# Electric Fields Strength and Coulomb's Law

- Created by: Tree
- Created on: 07-12-11 23:12

**Electric Fields and Coulomb's Law**

**Definition of Electric field:**

*A region around a charged object where another object will experience a force.*

Magnetic field around a point charge - arrows indicate the direction of the **force experienced by a positive charge** placed within the field.

**Electric Field Strength Equation**

*Electric Field Strength (NC^-1) = Force on Charge, F (N) / Size of Charge, Q (C)*

*E = F/Q*

**Worked Example: Finding Force experienced within electric field**

*What force would a helium nucleus be exposed to if placed in a field of 6NC^-1?*

**Solution**

Note that the question is referring to only the nucleus which means that you should not consider the charge of the orbiting electrons.

The helium nucleus may also be referred to as an alpha particle

*The helium nucleus has 2 protons and 2 neutrons*

E=F/Q, therefore F=EQ

F = 6 (NC-1) x 2(1.9EXP-19) (C)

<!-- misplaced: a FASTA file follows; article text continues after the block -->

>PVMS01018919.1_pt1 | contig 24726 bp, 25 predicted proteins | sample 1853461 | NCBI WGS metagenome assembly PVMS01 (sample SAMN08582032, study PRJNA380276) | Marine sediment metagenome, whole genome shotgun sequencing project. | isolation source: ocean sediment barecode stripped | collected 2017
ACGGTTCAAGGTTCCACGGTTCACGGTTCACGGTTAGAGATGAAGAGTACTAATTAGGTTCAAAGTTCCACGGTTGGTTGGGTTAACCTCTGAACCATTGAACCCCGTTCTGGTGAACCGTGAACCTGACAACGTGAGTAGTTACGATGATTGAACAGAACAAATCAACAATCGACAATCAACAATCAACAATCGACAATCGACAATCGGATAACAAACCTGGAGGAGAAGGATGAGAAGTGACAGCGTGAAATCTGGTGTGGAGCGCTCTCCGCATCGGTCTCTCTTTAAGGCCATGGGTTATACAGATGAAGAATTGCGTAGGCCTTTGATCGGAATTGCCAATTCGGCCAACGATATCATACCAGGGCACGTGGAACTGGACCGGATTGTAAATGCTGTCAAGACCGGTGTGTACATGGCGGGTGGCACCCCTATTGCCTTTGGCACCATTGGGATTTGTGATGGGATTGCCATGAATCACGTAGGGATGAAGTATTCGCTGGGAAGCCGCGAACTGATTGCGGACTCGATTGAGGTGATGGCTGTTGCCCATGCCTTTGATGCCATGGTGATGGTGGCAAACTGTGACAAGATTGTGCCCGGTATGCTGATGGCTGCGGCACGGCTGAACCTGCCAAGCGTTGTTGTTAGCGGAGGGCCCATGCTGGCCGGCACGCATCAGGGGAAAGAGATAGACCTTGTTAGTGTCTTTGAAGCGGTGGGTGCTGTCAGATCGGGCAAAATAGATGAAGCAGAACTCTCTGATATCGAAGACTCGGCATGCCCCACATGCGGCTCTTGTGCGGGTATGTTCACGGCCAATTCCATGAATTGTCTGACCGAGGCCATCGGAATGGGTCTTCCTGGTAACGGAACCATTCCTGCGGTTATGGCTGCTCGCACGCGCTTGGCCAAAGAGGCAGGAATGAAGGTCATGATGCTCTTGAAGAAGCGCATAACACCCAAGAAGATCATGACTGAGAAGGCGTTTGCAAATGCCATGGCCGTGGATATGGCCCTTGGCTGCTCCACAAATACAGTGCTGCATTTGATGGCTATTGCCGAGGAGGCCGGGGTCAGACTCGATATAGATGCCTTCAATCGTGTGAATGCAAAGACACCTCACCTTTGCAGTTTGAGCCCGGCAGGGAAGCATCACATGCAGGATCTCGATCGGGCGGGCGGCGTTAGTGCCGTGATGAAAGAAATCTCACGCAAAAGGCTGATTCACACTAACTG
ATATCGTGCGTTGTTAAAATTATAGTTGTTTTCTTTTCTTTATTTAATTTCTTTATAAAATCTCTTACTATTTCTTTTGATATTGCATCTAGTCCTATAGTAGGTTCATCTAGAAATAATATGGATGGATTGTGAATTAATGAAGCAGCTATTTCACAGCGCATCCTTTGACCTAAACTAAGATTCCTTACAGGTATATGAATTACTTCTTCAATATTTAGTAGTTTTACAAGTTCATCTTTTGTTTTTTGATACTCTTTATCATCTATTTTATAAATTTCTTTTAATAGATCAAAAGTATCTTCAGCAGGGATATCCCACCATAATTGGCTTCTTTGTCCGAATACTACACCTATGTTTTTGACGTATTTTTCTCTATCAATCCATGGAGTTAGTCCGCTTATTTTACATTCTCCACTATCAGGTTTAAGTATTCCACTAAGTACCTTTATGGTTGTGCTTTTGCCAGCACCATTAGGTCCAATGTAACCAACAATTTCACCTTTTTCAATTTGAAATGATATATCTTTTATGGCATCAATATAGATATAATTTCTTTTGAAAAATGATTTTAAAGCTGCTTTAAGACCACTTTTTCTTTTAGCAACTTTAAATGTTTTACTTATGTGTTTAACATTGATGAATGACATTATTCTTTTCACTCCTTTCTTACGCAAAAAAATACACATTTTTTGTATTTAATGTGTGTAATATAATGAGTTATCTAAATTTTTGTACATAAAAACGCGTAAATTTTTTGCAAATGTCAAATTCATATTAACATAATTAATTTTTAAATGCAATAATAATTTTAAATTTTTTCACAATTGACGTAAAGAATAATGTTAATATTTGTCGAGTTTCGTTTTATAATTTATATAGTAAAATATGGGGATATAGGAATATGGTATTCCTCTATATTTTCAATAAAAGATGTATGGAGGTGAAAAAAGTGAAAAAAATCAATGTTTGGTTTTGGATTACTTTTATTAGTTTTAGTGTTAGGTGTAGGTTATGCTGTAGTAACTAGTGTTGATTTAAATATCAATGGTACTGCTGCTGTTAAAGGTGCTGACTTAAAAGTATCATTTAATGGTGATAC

F = 1.92EXP-18N

= 2EXP-18N

**Charged Particles in Electric Fields**

A charged particle in an electric field experiences a force. It therefore accelerates, allowing it to gain kinetic energy.

The force it experiences is equal to electric field strength x charge on particle

**F=EQ**

Take the distance over which the particle moves to be x. The work done (energy transferred) is equal to the force x distance over which it acts

**W = F x**

In electrical terms, work done is equal to change in potential difference x charge on particle

**W = VQ**

So both equations can be made equal to one another:

**Fx = VQ**

Rearranging this formula gives:

**F/Q = V/X**

Since F.Q = E, V/X…

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